Tennis: Novak Djokovic says personal woes led to Wimbledon shock

Novak Djokovic reacts while playing Sam Querrey during their Wimbledon men's singles third round match on July 2.
Novak Djokovic reacts while playing Sam Querrey during their Wimbledon men's singles third round match on July 2. PHOTO: AFP

NEW YORK • Novak Djokovic has for the first time admitted that personal issues, rather than his wrist injury, were the reason for his surprise third-round defeat at Wimbledon last month.

The Serb's title defence at the All England Club was ended by Sam Querrey and the defeat led to a flurry of rumours that all was not well with the world No. 1's marriage.

Rather than console her husband back at their Monte Carlo home, Djokovic's wife Jelena opted to go on a solo holiday immediately after the championships and after refusing to comment on the situation for almost two months, Djokovic spoke openly on Friday.

"It's not an injury (that led to his Wimbledon exit). It was some other things that I was going through privately. We all have private issues and things that we have to encounter and overcome in order to evolve as a human being," he said ahead of the US Open, which starts tomorrow. "But it was resolved and life is going on like everything else."

In contrast, Andy Murray, the world No. 2, could not be fitter or happier going into the tournament.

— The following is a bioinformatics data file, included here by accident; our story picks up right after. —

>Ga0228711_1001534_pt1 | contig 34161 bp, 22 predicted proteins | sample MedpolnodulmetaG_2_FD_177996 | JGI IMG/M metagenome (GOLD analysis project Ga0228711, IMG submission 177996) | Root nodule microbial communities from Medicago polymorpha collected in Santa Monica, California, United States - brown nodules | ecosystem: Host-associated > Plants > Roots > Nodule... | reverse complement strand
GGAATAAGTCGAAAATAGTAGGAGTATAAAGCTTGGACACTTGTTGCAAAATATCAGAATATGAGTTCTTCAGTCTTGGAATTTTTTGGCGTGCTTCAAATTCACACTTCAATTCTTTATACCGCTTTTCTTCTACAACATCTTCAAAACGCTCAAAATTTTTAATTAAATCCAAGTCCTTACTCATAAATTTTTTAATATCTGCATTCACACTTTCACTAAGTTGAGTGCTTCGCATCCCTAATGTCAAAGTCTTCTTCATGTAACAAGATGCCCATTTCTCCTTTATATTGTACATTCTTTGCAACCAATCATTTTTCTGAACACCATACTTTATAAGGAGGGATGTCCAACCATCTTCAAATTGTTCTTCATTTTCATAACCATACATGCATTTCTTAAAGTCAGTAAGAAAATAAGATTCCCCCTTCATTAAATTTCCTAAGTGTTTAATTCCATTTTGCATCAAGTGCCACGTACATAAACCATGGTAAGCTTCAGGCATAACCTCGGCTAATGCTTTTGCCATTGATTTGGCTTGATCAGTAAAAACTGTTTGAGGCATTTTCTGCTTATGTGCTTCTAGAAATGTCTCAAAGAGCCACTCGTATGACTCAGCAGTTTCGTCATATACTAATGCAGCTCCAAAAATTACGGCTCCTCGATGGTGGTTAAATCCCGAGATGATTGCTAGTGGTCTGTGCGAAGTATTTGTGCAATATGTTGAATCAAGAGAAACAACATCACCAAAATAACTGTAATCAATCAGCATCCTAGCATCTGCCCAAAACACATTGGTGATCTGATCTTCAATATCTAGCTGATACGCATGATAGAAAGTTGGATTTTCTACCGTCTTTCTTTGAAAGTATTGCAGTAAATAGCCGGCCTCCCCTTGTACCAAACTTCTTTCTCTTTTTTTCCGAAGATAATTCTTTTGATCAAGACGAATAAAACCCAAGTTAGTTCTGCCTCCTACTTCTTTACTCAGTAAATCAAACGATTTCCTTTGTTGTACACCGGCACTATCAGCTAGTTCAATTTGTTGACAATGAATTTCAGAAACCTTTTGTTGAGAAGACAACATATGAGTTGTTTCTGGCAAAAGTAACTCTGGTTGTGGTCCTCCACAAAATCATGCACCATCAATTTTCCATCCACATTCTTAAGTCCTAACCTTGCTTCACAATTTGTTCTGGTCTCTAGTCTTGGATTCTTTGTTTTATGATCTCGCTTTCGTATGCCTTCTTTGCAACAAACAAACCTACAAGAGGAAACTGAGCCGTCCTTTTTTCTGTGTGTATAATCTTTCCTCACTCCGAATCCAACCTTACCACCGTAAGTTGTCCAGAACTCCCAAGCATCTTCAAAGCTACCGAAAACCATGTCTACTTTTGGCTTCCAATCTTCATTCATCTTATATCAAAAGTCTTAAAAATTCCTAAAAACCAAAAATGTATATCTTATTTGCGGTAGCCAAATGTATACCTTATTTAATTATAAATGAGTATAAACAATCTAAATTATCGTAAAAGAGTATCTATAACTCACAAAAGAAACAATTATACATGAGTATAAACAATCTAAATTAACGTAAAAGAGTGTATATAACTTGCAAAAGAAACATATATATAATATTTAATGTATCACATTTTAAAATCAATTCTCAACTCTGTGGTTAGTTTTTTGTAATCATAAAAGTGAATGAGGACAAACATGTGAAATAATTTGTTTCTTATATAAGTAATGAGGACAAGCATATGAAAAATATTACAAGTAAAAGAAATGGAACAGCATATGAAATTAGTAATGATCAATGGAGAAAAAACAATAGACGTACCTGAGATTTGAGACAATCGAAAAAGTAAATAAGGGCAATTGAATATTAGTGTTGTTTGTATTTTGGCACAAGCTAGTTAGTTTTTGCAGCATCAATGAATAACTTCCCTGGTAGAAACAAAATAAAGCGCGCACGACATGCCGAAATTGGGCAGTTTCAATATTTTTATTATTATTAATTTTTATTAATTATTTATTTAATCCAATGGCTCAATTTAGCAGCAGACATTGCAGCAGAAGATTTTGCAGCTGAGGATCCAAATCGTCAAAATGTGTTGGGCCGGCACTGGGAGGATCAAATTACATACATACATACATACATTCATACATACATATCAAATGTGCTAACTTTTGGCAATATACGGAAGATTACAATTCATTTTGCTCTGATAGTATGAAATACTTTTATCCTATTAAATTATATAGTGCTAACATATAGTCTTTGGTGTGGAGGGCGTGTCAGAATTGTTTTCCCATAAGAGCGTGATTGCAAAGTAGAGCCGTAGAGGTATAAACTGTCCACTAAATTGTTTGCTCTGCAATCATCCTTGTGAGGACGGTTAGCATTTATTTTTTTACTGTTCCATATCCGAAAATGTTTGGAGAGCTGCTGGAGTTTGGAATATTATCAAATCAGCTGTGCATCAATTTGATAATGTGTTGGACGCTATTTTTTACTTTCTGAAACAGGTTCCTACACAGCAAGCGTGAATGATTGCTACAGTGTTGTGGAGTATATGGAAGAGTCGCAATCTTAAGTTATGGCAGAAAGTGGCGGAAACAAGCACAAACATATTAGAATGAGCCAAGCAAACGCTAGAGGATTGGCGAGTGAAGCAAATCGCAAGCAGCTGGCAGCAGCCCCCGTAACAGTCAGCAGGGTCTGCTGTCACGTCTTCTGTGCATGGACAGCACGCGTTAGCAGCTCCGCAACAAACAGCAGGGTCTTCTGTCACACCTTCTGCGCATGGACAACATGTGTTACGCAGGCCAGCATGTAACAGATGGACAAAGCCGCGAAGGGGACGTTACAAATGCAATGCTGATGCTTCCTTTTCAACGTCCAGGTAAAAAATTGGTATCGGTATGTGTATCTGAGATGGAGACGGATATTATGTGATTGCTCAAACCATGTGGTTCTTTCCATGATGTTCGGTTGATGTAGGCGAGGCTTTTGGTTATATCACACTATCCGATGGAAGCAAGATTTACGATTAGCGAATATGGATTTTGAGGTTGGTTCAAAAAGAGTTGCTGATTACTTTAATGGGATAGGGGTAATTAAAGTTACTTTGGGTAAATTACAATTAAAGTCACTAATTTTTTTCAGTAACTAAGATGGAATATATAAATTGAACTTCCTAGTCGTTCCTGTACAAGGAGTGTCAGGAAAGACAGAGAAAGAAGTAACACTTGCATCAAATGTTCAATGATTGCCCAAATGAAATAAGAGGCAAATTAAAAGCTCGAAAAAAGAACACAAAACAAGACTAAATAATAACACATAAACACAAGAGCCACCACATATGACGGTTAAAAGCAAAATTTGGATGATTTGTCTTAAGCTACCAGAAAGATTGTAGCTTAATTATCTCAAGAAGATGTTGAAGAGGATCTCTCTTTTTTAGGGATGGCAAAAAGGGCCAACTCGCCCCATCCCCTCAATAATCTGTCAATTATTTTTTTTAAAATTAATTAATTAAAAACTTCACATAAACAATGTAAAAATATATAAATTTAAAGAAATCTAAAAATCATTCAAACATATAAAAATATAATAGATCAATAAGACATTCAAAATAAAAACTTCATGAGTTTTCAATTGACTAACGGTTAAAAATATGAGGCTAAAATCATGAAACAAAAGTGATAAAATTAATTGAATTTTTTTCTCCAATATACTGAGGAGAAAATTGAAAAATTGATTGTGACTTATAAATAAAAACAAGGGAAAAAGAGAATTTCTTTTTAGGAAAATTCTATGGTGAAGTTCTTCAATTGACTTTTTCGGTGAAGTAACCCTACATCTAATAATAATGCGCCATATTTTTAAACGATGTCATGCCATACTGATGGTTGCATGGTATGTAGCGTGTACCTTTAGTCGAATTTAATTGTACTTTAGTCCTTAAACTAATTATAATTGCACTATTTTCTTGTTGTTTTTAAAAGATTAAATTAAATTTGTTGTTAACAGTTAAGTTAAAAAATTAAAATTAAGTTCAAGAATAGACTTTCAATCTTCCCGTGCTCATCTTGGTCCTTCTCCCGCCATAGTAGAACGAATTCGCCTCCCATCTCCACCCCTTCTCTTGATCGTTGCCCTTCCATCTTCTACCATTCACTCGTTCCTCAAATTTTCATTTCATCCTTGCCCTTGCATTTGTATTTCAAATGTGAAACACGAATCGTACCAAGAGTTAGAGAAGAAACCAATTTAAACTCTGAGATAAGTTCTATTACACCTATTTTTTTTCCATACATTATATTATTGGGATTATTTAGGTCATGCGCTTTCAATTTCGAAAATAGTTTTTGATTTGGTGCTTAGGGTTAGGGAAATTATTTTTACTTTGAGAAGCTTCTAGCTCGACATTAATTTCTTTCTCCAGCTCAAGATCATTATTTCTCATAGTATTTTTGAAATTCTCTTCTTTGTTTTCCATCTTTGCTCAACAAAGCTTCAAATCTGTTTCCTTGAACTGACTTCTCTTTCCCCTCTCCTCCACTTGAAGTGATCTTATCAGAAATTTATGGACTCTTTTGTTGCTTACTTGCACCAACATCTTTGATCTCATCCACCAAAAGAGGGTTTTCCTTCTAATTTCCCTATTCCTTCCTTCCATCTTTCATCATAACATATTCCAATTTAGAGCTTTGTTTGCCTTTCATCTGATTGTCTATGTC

A third Grand Slam title and a second Olympic gold medal obviously did wonders for his confidence.

"I am playing my best tennis just now. I'm feeling very positive about my game and my body. Mentally, I feel in a good place," the Scot said.

Friday's draw was certainly favourable to Murray. The second seed will begin against the big-hitting Czech Lukas Rosol, ranked 82nd in the world.

Murray's path forward would then seem to suggest Spain's Marcel Granollers, Gilles Simon of France, and then either the resurgent Grigor Dimitrov or Feliciano Lopez.

His main threats would appear to be Japanese sixth seed Kei Nishikori and the unpredictable third seed Stan Wawrinka.

Djokovic's side of the draw, however, is a potential minefield. He will begin his defence against Jerzy Janowicz, and powerful hitter John Isner would appear to be a probable fourth-round opponent.

At the quarter-final stage, it is likely that the Serb will have to contend with the distinct threat of Marin Cilic, who beat Nishikori to win the US Open two years ago.

Wimbledon runner-up Milos Raonic looks the most likely player to face Djokovic in the semi-finals, though the Canadian might have to beat Rafael Nadal, the fourth seed, to get there.

In the women's draw, Serena Williams faces Ekaterina Makarova in the first round, after which she may meet Ana Ivanovic in the third, and Simona Halep in the quarter-finals. But the world No. 1 has a sore right shoulder and her opponents will fancy their chances against her.

Venus Williams landed in the quarter of the draw with Agnieszka Radwanska while Olympic gold medallist Monica Puig could meet Spain's Garbine Muguruza in the third round.

Madison Keys is also in Muguruza's quarter and Roberta Vinci, last year's surprise finalist, is in the bottom quarter with Angelique Kerber.


A version of this article appeared in the print edition of The Sunday Times on August 28, 2016, with the headline 'Personal woes led to Wimbledon shock: Novak'. Subscribe